Happy April!

For the first time leaving my house this week, it actually felt like spring. There were birds chirping, sunlight poking it’s beautiful head, and I couldn’t see my breath.

Anyway, I get most of my blog topics when I’m training myself, or reading non-training related stuff. This week, I’ve been accumulating random thoughts that don’t necessarily warrant their own post, so I figured I’d put them together in a “random thoughts” post.

1. The word “toning”

I was reading something, somewhere, by someone about women and strength training. The word ‘toning’ or ‘muscle tone’ came up, and the author deemed it worse than saying Voldemort at Hogwarts. That seems to be a common theme these days. Like any woman who has a goal of ‘toning’ is as incompetent as Tracey Anderson.

Shutup Gwenyth.

What is the big deal? What’s wrong with women wanting to lose fat and gain some muscle? That’s what toning means, even if they don’t know it. What’s more important is the MEANS of women getting the look they want. Are they focusing on larger compound movements like squats, deadlifts, pushups and pullups? Are they focusing on sound nutrition with lots of protein and veggies? Or are they wasting their time doing tricep extensions with 3lb dumbbells followed by a well-rounded breakfast of bagels and cream cheese?

May I be so bold and suggest that the word ‘toning’ is not a swear word? Maybe we can just redefine it and educate our female clients on how to get there.

Let’s start with this: Close grip pushups will help that flab under your arms.

2. Underweight Babies

Most of you know I’m a pre/post natal exercise specialist, so anything I read concerning pregnancy peaks my interest. My latest t-ride read: Why Zebras Don’t Get Ulcers has a whole chapter on stress and reproduction.  It had a very interesting section on underfed mothers and underweight babies:

“If you were a first trimester fetus during [a] famine, that programs you for a greater risk of heart disease, obesity, and an unhealthy cholesterol profile…But this phenomenon also applies to less dramatic situations. Within the normal range of birth weights, the lower the weight of a baby (when adjusted for body length), the greater the rise of those Metabolic syndrome problems in adulthood.”

To summarize, the metabolic system of an underfed baby becomes so efficient at storing energy (aka fat), that it’s more likely to have problems in their adult life, when food is likely to be abundant.

I know that under eating during pregnancy isn’t as common as overeating, but there is something to be said for it. If not, I just found it interesting. It is a fine balance for pregnant women. The general recommendation is to eat for 1.2 people.

ie, if you weigh 125lbs, you should eat about 1950- 2250 calories a day while pregnant.

(125lbs x 1.2 = approximately 150lbs)

(150lbs x 13-15calories/pound/day =1950- 2250 calories/day)

Yeah baby!

3. The Single Arm Dumbbell Fly

I’m not going to lie here… I saw a random member doing this and I was secretly stalking him. (A- if you’re reading this, I’m sorry I’m so creepy.)

After I tried it, what surprised me was the amount of core needed for this exercise. The more I thought about it the more it made sense; you’re lengthening a lever and moving the weight further and further from your center of gravity. Hell yeah your core’s gotta kick in! If you do this exercise with the right weight and range of motion, it’s hard as hell. I added it as a last exercise in my upper body day (after DB chest press, inverted row, DB row, and overhead press.)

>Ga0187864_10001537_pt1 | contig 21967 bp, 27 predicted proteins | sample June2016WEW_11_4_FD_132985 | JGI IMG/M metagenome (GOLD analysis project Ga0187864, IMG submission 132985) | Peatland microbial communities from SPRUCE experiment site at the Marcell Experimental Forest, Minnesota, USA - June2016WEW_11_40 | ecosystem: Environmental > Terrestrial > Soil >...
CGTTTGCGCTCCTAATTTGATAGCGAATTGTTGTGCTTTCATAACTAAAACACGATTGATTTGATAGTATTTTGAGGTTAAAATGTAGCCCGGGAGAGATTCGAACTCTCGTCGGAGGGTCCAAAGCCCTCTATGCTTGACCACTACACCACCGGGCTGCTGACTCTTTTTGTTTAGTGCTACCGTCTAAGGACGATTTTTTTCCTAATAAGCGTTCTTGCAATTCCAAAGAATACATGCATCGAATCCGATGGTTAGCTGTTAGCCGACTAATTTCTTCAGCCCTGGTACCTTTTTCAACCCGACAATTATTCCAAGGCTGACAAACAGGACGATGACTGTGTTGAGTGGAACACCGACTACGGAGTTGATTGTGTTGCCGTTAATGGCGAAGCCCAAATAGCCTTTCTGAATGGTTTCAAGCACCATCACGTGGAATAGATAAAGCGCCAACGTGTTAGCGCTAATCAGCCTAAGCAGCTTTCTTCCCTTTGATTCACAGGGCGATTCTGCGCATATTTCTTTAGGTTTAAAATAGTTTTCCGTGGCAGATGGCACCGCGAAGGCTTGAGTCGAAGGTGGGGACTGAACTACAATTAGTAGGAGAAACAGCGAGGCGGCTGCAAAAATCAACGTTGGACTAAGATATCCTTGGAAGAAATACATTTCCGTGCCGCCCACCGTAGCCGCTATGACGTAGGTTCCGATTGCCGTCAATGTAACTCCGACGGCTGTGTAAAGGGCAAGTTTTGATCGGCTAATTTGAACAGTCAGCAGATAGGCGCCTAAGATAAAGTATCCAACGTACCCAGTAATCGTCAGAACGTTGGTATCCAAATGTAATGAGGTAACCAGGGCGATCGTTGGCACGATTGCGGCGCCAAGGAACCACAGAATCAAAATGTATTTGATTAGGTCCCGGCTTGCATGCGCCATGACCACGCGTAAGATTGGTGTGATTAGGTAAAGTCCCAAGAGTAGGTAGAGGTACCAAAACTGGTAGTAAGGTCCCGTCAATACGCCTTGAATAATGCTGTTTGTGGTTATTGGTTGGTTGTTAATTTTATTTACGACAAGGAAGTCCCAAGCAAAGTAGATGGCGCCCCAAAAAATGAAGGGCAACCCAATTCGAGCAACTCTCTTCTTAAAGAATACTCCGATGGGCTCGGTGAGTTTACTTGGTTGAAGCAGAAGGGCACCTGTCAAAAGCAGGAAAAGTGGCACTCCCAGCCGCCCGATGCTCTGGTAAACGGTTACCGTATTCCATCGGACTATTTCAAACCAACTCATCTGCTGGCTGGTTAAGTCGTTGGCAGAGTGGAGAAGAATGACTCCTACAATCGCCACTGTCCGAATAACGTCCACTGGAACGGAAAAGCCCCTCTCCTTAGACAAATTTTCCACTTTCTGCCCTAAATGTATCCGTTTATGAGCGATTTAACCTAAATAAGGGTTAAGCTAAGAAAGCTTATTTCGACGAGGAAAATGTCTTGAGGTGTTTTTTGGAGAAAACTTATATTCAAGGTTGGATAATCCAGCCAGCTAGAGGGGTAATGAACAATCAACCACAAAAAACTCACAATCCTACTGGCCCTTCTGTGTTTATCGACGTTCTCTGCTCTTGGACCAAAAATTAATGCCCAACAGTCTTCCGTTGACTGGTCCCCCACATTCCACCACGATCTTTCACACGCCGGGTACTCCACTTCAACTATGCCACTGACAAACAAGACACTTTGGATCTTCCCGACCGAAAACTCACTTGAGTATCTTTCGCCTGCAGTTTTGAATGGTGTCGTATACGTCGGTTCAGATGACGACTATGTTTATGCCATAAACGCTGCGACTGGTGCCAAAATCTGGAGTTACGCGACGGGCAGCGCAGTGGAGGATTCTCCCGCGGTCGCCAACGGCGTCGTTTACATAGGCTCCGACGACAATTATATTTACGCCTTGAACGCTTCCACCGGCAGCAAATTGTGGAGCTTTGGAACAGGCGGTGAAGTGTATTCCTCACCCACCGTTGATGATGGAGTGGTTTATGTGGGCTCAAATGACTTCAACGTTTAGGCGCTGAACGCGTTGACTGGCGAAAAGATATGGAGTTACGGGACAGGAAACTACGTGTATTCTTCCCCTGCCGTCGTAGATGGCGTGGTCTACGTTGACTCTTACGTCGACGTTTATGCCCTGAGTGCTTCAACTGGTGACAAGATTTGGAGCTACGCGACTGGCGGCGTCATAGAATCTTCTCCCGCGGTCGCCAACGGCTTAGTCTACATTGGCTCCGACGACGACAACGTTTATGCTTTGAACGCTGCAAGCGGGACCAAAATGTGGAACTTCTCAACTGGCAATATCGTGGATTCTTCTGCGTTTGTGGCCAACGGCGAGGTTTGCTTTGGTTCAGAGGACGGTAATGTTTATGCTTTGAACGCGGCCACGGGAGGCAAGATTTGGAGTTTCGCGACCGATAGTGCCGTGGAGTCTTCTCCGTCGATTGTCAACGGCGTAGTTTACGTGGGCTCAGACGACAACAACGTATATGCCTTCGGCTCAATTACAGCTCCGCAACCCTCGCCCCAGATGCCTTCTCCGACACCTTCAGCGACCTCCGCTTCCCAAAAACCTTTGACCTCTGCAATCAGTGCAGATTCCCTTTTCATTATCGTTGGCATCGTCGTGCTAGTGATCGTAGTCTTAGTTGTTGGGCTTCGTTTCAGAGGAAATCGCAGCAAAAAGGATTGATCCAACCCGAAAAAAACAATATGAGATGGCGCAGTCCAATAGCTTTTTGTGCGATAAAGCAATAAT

I used a weight about half as heavy as my chest press (20lbs and 35lbs, respectively). It’s cool to add at the end because your chest fatigue wont be a limiting factor, and you should feel the entire side of your body tense to keep you from falling off the bench.

3. Single leg deadlift with a box

Speaking of limiting factors, many people have a hard time with single leg deadlifts because they require an enormous amount of balance. This is unfortunate because it’s such a beneficial exercise.

  • Trains the entire posterior line- mostly lats, glutes, and hamstrings, as well as the core
  • In turn, training the glutes prevents injury. Mostly for the knee and low back
  • Obviously, it trains balance and proprioception
  • Evens out leg strength discrepancies
  • Strengthens small muscles and stabilizers of the foot
  • Very knee friendly for those who can’t squat without pain
  • One of the best active hamstring stretches on this side of the Mississippi

When I program this exercise, I usually start people off using kettlebells. Reason being that when the person is in the ‘down’ portion of the movement, they can actually tap the bells to floor to borrow some stability.

However, sometimes people don’t have the flexibility or strength to start with kettlebells, so I searched for a solution to make it easier. And that is simply just add a box.

From t-nation

PS. This picture is from a great glute training article on t-nation. Read it here.

In Closing

Told you it was going to be random. To recap:

-Redefine the word ‘toning.’ It aint so bad

-If you’re preggo, it’s critically important to get the right amount of calories. Even more so important to get your calories from whole and unprocessed foods. Remember the formula:

(Your pre-pregnancy bodyweight x 1.2) = Ylbs

(Ylbs x15/calories per pound per day) =  Calories/day

-If you’re not doing single arm dumbbell flies and single leg deadlifts, you should be.

Enjoy!

-L

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